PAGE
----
Some of the issues facing the newspaper industry are similar to the ones faced in all content industries. Others are a bit more unique to newspapers. I thought I’d take a few minutes to summarize the key challenges I see as well as some of the solutions I believe are required to address them.
For the last several years of my work in the technology book industry I used to say that our customers are getting older…and dying. We weren’t catering to the younger audience. That is, of course, also true in the newspaper world. The under-30 crowd grew up with the Internet and largely believes content is and should be freely accessible. Part of the solution here is finding ways to monetize via advertising, which is easier to do in the news world than in the book world. Either way, In both cases though I believe the future leaders will be the ones who figure out how to get the most out of smaller revenue bases. That means the entrenched leaders have even more cutting to do while the startups, who aren’t struggling with The Innovator’s Dilemma, have plenty of opportunities ahead.
Your local paper probably offers a digital version and it probably looks just like the print edition. That replica version is nice but certainly not the end game in digital news. Related to the demographics item above, replica editions are largely favored by the older crowd and not so much by the younger reader. Most newspapers still rely largely on that older audience to drive the majority of their revenue, so they certainly can’t afford to abandon replica. The winners here though will be the ones who figure out they need to offer two digital options: replica and a more dynamic version. The latter needs to have a born digital feel to it, one where 20-somethings don’t look at it and say, “that’s the product my parents and grandparents read, but it’s not for me.”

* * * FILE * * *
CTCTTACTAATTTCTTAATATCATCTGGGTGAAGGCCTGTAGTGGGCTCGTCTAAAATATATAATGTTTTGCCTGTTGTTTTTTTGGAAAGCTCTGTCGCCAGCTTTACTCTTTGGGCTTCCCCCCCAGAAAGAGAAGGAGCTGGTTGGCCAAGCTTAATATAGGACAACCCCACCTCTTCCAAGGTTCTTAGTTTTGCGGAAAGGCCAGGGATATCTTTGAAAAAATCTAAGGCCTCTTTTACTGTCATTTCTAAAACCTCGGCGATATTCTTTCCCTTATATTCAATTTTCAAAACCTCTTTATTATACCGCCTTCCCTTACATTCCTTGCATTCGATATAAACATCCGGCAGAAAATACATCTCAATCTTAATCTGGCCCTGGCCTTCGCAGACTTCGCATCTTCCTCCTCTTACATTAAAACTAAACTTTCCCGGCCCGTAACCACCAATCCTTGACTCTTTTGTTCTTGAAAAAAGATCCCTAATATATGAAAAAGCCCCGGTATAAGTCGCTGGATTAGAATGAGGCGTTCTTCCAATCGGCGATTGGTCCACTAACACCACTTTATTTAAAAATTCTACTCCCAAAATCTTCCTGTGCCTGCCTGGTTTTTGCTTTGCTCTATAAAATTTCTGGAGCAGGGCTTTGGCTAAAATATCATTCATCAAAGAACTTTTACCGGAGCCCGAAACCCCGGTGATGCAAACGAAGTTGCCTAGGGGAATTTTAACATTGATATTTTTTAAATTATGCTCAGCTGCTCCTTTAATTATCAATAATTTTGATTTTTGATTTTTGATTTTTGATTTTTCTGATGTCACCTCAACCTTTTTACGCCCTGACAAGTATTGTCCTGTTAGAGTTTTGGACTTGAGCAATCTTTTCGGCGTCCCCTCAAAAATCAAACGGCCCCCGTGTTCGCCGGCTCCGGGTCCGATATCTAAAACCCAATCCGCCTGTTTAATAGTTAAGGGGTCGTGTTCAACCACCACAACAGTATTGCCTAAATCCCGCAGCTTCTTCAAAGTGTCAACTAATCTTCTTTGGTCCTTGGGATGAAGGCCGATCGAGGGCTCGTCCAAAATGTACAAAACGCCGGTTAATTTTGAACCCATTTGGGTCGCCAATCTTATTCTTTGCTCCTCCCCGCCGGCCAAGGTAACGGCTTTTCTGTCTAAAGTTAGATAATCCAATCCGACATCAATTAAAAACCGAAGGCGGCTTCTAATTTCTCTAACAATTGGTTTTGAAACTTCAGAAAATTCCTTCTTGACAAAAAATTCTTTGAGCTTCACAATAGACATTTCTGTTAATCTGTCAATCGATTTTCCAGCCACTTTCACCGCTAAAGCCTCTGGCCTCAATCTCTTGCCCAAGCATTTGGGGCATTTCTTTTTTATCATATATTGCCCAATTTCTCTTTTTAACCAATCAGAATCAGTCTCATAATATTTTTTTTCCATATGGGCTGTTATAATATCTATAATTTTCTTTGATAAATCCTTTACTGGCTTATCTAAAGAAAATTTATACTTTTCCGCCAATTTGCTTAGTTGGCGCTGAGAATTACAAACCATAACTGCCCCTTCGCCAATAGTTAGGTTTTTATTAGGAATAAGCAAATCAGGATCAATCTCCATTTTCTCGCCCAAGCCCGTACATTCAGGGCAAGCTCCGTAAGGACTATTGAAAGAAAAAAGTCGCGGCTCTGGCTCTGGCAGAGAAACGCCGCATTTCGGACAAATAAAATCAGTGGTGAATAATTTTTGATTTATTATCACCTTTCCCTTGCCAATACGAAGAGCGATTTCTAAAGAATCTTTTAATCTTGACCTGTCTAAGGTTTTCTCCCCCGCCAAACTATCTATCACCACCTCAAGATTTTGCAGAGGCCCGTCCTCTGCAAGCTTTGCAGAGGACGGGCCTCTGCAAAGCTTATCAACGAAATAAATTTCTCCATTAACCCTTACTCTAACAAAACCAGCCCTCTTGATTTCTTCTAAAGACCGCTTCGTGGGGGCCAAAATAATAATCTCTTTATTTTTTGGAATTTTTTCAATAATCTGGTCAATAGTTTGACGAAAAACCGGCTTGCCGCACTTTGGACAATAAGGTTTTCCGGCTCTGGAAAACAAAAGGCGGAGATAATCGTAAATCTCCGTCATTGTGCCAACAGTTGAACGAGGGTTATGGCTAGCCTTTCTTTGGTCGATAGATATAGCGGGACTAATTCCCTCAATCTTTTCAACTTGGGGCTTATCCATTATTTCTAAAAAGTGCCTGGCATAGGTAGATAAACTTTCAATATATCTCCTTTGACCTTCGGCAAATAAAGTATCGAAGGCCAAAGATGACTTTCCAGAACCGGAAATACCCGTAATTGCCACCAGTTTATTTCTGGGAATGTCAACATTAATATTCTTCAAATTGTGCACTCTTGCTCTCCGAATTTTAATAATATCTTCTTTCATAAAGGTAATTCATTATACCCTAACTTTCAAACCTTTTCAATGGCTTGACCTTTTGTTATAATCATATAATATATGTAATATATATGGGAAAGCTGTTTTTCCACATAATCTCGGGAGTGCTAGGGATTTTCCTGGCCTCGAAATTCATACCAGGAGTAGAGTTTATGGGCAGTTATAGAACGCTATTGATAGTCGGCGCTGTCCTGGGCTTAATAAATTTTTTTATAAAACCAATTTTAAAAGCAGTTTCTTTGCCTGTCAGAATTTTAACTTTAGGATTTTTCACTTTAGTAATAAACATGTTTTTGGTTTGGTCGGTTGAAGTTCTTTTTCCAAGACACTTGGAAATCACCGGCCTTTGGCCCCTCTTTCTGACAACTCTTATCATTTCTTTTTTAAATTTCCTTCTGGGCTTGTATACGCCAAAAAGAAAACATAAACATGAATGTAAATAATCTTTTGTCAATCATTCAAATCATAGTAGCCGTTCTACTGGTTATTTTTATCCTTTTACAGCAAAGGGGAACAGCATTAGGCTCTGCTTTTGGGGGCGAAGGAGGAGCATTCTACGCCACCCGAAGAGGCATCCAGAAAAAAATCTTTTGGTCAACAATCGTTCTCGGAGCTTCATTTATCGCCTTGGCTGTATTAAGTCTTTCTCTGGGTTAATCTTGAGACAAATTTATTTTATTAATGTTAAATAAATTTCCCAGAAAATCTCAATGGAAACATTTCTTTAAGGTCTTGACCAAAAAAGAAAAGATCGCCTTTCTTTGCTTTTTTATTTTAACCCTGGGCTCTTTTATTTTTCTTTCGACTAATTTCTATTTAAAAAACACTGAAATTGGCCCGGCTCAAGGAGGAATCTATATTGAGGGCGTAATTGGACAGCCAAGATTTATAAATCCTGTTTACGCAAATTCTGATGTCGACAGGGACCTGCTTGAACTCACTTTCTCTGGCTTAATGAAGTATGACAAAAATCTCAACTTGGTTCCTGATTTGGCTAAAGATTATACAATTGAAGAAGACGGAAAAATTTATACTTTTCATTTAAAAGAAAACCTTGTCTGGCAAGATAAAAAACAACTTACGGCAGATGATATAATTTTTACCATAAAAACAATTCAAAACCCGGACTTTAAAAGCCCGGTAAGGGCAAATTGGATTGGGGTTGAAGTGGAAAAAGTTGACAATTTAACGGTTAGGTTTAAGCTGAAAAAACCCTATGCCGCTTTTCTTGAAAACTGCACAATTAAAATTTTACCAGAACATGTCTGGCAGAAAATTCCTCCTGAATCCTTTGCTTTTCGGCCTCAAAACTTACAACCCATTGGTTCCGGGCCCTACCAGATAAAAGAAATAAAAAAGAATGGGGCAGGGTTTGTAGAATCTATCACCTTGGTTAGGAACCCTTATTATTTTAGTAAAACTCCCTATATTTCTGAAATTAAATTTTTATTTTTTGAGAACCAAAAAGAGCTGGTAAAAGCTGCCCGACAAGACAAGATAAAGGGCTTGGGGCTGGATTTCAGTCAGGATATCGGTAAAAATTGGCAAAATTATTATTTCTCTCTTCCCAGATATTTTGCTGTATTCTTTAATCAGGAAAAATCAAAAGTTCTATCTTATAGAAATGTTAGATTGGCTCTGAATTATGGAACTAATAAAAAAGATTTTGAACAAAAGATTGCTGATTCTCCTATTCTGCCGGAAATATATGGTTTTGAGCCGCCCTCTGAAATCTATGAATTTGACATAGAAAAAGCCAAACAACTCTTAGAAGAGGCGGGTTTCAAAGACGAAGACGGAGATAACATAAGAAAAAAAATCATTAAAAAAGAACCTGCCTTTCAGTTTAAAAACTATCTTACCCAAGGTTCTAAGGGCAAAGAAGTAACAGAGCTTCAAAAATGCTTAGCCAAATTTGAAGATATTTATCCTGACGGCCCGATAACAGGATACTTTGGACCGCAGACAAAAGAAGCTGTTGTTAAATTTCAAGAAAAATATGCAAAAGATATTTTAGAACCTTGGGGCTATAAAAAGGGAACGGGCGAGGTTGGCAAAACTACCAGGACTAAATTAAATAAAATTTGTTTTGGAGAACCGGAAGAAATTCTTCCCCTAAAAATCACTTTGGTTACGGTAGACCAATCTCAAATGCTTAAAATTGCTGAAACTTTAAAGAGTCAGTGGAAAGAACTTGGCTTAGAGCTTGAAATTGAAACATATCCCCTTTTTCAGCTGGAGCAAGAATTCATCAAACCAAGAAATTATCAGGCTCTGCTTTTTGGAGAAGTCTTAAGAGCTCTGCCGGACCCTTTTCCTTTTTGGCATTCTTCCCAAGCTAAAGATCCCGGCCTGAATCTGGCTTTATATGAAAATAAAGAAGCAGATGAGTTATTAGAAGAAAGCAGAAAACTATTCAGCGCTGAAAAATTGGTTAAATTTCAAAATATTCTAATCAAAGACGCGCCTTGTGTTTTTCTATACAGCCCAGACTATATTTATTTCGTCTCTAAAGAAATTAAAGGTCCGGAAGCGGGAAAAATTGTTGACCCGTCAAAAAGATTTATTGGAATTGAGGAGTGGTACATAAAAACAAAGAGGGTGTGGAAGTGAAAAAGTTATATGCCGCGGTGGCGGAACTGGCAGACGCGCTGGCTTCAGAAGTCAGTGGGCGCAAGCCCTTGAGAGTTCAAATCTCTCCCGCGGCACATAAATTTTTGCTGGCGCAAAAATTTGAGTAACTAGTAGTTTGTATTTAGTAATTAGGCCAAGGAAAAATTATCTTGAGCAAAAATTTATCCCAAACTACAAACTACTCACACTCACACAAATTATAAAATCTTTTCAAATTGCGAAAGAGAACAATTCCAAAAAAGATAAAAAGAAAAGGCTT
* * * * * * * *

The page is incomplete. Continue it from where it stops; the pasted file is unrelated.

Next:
Crowdsourcing isn’t the long-term solution here but neither is the newsroom, on-staff writer/editor model. The future leaders in the news content space will leverage something in between. Yes, there will be some staff members but far fewer than ever before. Freelancers will become much more important as the papers continue focusing on reducing their fixed costs. And beware the columnist or other contributor who feels they are the brand. This is true in some cases where the author has established a highly unique style and voice in the market. Those are few and far between though…more rare than previously thought. If you don’t believe me, just ask Walt Mossberg and Kara Swisher; they’re quickly learning that Dow Jones, at least, feels the AllThingsD brand is much bigger than either of their personal brands.
Speaking of brands, newspapers need to wake up before it’s too late and focus on how they can extend their brands. What comes to mind when you think about the world’s most popular newspapers? Quality? Trusted source? Politically leaning to the left or right? All of these characteristics have life beyond a print paper or its digital replica. Papers have been so focused trying to save their advertising income and reigniting their subscriber base that they really haven’t given enough thought to how they should extend their core brand name before it’s value is extinguished forever. These trusted brands need to venture into new channels with their content.
Most papers are struggling to find their identity in the new, digital-first world. Are they focused mostly on local? More on national with a bit of local? What about global coverage? My local paper is going through this problem right now. Their solution seems to be “add more content.” I don’t think that’s the long-term answer. This strikes me as something that’s too little, too late. They need to instead focus on extending their brand with new types of products and dominating the market with some unique coverage. Instead they’re planning to serve up more syndicated content from USA Today. Again, not exactly an inspired solution for today’s challenges.
Like many others in this industry, I’m curious to see what Jeff Bezos does with The Washington Post. As I said earlier, I think you can count on him doing some very innovative things at WaPo. And one thing we know for sure, Bezos always takes the long view on the market, so the industry should brace itself for some very aggressive tactics, even if it means losing a bunch of money in the short term. I liken it to the same impact USA Today had when it launched in the early 1980’s, only more cut-throat. 🙂 Bezos has a long history of making markets more efficient and hastening the demise of the competition. Look for more of that as he disrupts yet another industry.